Why isn't former governor Mike Huckabee, R-Ark., catching on: "The short, cruel answer is that many people who should be his most enthusiastic supporters don't think he could win if he were pitted in a nasty race against the one Democrat conservatives loathe most," Newsweek's Holly Bailey writes. "In short, Huckabee is too nice to be president." Huckabee tells Bailey: "I am not a Republican clone. . . . I'm not right out of the laboratory of the RNC."

Maybe he started trying to make up for that yesterday. Huckabee is stepping up his fight with the Club for Growth, which is running ads attacking his record on taxes. Offering up a conspiracy theory that builds himself up, "You have to wonder who gave them that money," Huckabee said, per ABC's Tahman Bradley. "I have to think it's one of the other candidates." He also had this to say about Thompson: "People are expecting him to basically come in and be the fifth head on Mount Rushmore. Whether he can live up to that -- I think there's a real challenge for anybody to live up to that, including if Ronald Reagan were to come back."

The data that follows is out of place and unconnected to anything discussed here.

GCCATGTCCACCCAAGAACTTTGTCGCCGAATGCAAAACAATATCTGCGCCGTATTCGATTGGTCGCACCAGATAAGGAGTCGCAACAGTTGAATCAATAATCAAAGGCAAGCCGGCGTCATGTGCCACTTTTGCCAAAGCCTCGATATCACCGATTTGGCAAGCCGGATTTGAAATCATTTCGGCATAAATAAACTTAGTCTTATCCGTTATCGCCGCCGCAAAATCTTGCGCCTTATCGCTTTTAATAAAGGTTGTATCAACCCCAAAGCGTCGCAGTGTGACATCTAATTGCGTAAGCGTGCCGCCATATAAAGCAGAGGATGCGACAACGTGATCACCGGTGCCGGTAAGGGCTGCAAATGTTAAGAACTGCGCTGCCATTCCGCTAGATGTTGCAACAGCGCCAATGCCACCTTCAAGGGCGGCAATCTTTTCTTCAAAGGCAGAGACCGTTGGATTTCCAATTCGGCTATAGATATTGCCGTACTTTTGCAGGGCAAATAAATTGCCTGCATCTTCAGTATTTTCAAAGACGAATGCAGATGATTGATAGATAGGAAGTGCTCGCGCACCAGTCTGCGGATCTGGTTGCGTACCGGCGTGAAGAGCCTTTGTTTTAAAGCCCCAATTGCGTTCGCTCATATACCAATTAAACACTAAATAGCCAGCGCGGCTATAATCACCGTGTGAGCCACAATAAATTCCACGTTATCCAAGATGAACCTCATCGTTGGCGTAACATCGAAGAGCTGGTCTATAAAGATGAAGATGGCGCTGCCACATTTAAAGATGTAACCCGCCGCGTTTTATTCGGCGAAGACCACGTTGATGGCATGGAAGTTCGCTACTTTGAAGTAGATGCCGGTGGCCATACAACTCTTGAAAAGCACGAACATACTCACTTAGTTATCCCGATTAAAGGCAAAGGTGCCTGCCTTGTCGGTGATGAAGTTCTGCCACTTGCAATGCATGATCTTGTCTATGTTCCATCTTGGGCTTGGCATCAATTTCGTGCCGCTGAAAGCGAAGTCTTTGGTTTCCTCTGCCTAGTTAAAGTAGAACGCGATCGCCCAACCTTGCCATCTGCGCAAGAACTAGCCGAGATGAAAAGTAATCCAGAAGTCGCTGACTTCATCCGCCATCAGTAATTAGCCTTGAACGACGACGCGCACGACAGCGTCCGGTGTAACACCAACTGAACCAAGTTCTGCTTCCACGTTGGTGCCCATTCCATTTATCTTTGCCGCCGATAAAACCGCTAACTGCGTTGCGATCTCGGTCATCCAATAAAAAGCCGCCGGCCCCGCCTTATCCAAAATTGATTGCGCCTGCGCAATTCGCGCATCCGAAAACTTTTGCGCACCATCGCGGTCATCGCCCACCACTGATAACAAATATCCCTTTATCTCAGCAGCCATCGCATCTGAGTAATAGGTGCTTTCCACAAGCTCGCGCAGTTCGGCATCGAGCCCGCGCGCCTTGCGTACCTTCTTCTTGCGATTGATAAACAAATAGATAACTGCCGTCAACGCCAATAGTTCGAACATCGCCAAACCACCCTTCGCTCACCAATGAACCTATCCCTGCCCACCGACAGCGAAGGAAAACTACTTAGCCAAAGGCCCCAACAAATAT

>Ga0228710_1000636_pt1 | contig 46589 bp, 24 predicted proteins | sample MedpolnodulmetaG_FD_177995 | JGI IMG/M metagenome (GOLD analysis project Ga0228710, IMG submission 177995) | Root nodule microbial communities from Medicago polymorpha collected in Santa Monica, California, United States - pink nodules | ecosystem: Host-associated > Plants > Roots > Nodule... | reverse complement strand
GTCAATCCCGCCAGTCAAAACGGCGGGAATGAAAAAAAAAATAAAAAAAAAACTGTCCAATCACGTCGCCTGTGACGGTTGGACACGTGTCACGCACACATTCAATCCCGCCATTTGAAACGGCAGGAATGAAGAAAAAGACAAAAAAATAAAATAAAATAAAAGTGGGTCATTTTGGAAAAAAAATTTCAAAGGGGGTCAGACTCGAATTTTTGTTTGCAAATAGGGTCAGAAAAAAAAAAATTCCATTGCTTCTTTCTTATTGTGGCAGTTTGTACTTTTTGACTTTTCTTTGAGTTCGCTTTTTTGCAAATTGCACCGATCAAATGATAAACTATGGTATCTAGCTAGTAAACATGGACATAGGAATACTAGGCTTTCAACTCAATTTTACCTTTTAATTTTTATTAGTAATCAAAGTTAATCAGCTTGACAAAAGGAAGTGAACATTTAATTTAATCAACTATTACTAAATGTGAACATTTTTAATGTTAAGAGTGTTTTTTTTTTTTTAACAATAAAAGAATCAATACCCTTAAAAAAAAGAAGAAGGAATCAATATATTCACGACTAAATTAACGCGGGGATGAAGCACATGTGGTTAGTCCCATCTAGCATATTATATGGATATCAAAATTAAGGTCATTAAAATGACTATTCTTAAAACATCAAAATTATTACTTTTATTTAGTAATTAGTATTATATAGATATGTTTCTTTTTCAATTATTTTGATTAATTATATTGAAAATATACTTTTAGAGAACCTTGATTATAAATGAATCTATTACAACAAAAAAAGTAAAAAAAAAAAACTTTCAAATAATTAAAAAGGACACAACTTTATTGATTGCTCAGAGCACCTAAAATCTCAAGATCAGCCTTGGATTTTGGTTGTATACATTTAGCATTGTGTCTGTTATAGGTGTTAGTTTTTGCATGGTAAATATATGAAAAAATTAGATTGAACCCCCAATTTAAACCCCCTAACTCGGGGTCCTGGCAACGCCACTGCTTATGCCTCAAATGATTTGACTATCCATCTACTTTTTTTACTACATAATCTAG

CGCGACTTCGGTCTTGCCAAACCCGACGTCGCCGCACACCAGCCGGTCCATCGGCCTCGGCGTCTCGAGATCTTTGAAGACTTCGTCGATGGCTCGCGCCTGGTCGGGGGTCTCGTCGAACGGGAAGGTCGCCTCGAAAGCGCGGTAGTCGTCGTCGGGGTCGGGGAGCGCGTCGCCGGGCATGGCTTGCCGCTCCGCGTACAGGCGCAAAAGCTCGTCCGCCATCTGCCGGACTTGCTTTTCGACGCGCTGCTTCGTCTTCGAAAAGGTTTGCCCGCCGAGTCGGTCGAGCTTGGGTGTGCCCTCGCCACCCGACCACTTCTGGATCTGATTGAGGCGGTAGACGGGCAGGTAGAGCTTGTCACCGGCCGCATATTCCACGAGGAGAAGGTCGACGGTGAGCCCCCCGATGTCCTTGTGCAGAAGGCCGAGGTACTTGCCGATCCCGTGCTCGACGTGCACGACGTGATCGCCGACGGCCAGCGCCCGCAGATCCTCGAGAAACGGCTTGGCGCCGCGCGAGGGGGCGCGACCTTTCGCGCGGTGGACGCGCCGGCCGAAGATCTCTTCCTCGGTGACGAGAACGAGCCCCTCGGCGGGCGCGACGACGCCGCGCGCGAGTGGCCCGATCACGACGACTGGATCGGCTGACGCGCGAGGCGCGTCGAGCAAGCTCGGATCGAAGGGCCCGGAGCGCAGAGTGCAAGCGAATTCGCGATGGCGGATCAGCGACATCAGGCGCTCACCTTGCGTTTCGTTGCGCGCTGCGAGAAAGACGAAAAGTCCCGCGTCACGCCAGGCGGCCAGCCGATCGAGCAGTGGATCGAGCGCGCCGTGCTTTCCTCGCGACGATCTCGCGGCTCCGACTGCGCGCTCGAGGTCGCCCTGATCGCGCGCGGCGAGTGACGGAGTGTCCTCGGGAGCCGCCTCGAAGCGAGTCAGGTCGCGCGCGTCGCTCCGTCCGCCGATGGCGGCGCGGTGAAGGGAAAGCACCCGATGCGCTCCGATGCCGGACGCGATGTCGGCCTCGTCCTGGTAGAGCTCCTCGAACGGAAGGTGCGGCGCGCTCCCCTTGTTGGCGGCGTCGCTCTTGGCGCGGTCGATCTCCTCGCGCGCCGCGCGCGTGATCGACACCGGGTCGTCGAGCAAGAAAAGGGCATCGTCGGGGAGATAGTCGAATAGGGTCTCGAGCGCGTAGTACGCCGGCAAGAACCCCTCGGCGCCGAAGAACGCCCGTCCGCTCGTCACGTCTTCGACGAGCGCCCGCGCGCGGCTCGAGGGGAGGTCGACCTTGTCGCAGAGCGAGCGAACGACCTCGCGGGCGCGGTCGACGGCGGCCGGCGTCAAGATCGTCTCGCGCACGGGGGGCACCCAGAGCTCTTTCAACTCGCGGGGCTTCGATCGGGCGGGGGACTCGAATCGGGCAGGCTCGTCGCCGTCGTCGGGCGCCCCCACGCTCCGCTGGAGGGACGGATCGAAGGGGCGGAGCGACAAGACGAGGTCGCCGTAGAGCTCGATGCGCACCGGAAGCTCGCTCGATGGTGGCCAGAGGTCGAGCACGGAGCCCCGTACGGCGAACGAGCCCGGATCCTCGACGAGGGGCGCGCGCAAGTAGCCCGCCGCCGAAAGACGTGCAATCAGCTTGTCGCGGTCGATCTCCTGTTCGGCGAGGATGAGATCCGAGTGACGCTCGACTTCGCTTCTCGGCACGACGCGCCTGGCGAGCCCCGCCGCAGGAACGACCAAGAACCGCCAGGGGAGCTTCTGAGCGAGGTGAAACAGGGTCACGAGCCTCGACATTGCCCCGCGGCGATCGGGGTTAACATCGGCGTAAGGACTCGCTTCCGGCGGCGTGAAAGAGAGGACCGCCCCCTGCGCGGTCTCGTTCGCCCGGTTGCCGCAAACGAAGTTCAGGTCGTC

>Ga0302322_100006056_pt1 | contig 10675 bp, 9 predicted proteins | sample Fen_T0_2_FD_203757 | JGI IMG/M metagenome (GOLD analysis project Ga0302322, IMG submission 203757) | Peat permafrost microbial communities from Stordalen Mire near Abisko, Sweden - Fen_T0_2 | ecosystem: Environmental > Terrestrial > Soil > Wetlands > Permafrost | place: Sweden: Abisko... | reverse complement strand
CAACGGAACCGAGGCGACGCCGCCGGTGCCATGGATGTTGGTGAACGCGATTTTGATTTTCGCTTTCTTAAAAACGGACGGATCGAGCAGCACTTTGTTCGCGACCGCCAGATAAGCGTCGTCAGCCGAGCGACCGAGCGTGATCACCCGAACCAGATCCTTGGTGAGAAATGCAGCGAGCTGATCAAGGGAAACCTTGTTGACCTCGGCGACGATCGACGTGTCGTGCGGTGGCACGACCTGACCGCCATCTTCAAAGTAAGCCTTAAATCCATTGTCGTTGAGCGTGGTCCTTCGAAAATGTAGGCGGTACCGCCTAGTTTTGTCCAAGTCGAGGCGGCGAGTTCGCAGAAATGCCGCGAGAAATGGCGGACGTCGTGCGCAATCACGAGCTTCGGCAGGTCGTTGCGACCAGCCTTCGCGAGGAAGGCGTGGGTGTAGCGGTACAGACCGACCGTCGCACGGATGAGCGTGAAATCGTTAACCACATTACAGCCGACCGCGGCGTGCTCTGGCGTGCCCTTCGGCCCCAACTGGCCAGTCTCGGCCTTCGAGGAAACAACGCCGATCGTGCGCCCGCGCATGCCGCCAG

Washington Post columnist David Broder likes how Bloomberg-Hagel (or Hagel-Bloomberg) sounds. "Hagel said that he and Bloomberg have 'had some talks' but that neither of them is ready at this moment to form a partnership or stake out a strategy," Broder writes. "It really comes down to a question of the strength of those tidal forces moving out there in American politics. . . . John Kennedy liked to say that a rising tide lifts all boats. The Bloomberg-Hagel pairing would test that proposition."

Is it Watergate, Bill Jefferson, or silly thuggery? Dodd's Hartford office was broken into on Saturday night.

The Mark Foley investigation is wrapping up in Florida, and the former congressman, R-Fla., "is unlikely to face criminal charges for sending sexually explicit e-mails to teenage boys," reports Amie Parnes of Scripps Howard News Service. "Sources close to the investigation told Scripps that to date there has been no criminal finding against Foley."

The kicker:

"I don't want to do this." -- Jack Edwards, 7, asking to get out of an interview about what it's like to be a kid on the campaign bus.

"I don't care whether you want to do this." -- John Edwards, in reply.